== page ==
TIGER LILY VENTURES LTD. v. BARCLAYS CAPITAL INC.
- Jun 1 2022 |
- Category: CAFC Updates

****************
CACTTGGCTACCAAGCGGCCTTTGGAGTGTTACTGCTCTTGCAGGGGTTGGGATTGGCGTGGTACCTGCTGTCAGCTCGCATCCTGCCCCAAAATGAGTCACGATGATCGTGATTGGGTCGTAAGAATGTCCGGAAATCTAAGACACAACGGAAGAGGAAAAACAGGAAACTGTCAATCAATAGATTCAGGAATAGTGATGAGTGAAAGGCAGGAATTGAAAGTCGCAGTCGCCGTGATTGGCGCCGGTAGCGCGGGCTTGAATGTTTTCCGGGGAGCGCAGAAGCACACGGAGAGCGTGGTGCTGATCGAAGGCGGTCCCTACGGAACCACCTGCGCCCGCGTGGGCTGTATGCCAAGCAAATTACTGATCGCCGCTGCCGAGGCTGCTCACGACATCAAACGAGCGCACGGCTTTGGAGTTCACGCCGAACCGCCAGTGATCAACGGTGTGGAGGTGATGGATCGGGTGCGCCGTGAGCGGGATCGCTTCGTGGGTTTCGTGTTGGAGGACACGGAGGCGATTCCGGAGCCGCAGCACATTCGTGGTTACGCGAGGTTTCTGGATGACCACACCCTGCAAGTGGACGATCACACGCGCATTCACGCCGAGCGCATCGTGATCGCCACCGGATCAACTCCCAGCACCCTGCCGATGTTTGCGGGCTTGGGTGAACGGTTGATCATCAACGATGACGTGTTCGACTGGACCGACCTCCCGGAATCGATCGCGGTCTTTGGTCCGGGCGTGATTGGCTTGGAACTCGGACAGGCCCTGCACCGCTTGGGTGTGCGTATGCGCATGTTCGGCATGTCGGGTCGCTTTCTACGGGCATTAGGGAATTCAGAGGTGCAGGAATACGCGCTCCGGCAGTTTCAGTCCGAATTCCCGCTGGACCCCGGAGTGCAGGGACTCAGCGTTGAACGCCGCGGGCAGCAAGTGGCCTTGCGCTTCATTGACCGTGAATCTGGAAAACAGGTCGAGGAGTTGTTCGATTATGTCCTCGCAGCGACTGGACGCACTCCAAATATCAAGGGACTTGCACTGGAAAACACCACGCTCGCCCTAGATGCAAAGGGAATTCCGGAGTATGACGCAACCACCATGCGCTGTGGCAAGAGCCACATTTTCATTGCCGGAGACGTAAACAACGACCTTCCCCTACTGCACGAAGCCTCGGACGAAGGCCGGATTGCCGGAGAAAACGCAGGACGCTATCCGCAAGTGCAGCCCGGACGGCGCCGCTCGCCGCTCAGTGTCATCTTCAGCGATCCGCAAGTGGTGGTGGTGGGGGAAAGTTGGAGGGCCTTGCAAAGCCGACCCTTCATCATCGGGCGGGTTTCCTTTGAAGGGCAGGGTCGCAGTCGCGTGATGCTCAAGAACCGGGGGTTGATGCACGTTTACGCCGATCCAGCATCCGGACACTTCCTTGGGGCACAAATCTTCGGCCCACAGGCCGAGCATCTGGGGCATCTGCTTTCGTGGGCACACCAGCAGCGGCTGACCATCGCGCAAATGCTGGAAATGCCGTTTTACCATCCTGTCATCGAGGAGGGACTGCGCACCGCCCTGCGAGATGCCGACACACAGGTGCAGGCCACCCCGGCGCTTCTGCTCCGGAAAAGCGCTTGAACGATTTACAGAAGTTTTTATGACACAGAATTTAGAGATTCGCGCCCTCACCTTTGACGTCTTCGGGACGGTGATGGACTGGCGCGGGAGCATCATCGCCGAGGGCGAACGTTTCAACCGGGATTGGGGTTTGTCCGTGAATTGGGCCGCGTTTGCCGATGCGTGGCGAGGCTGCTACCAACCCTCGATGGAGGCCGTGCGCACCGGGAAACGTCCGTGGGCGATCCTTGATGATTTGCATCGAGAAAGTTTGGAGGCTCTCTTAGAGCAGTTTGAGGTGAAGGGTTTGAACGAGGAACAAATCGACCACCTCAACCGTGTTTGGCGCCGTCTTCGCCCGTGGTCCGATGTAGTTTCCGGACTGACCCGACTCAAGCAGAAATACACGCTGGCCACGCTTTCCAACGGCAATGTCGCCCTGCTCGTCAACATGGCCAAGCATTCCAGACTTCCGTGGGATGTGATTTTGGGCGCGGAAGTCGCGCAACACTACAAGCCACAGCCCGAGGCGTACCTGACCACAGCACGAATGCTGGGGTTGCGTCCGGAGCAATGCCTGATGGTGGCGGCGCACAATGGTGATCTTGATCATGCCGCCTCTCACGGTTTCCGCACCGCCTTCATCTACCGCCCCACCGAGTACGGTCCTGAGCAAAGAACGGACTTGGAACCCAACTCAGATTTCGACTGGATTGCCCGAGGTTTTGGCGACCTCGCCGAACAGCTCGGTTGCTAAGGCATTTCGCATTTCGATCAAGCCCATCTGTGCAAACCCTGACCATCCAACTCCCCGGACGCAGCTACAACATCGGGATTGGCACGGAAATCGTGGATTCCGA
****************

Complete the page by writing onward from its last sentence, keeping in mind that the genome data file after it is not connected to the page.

Tiger Lily, a company with no corporate affiliation to Lehman Brothers (which filed for bankruptcy in 2008) or Barclays (to whom Lehman Brothers assigned all of its trademarks and accompanying goodwill), filed an application for registration of the standard character mark LEHMAN BROTHERS for beer and spirits. A few months later, Barclays filed an application to register the standard character mark LEHMAN BROTHERS for use in connection with various financial services. And not long after that, Tiger Lily filed an application for registration of the same standard character LEHMAN BROTHERS mark for bar services and restaurant services. Barclays filed Notices of Opposition to Tiger Lily’s applications alleging likelihood of confusion, and Tiger Lily filed a Notice of Opposition to Barclays’ application alleging no bona fide intent to use the mark. Tiger Lily appeals from the Board’s decision sustaining the two Barclays oppositions and dismissing Tiger Lily’s opposition. According to Tiger Lily, Barclays abandoned its mark by allowing its registrations to expire and affirmatively disavowing its association with Lehman Brothers across all of Barclays’ businesses. However, the CAFC finds that substantial evidence supports the Board’s conclusion that there has been no abandonment of the LEHMAN BROTHERS mark. Because Tiger Lily knew that the LEHMAN BROTHERS mark has been used continuously in the course of winding up the affairs of a Lehman Brothers affiliated company, Tiger Lily essentially concedes that it cannot prove the “nonuse” element of its claim that the LEHMAN BROTHERS mark was abandoned under 15 U.S.C. § 1127. With respect to likelihood of confusion, the CAFC notes that because the LEHMAN BROTHERS mark has achieved a high degree of fame, it is afforded a broad scope of protection, and finds that the Board’s findings with respect to the relevant DuPont factors were supported by substantial evidence in the record, and that Tiger Lily’s attempt to benefit from the fame of the LEHMAN BROTHERS mark plays a dominant role in the process of balancing the DuPont factors. The CAFC also finds that under the totality of the circumstances in this case, the Board’s finding that Tiger Lily failed to show a lack of bona fide intent by Barclays to use the LEHMAN BROTHERS mark commercially is supported by substantial evidence. Finally, Tiger Lily argues that the Board erred by failing to strike testimony from Barclays’ lawyer witnesses and that the Board afforded such testimony improper weight, but the CAFC finds that Tiger Lily offers no basis to conclude that the Board abused its discretion. Accordingly, the CAFC affirms the Board’s decision and dismisses Barclays’ cross-appeal.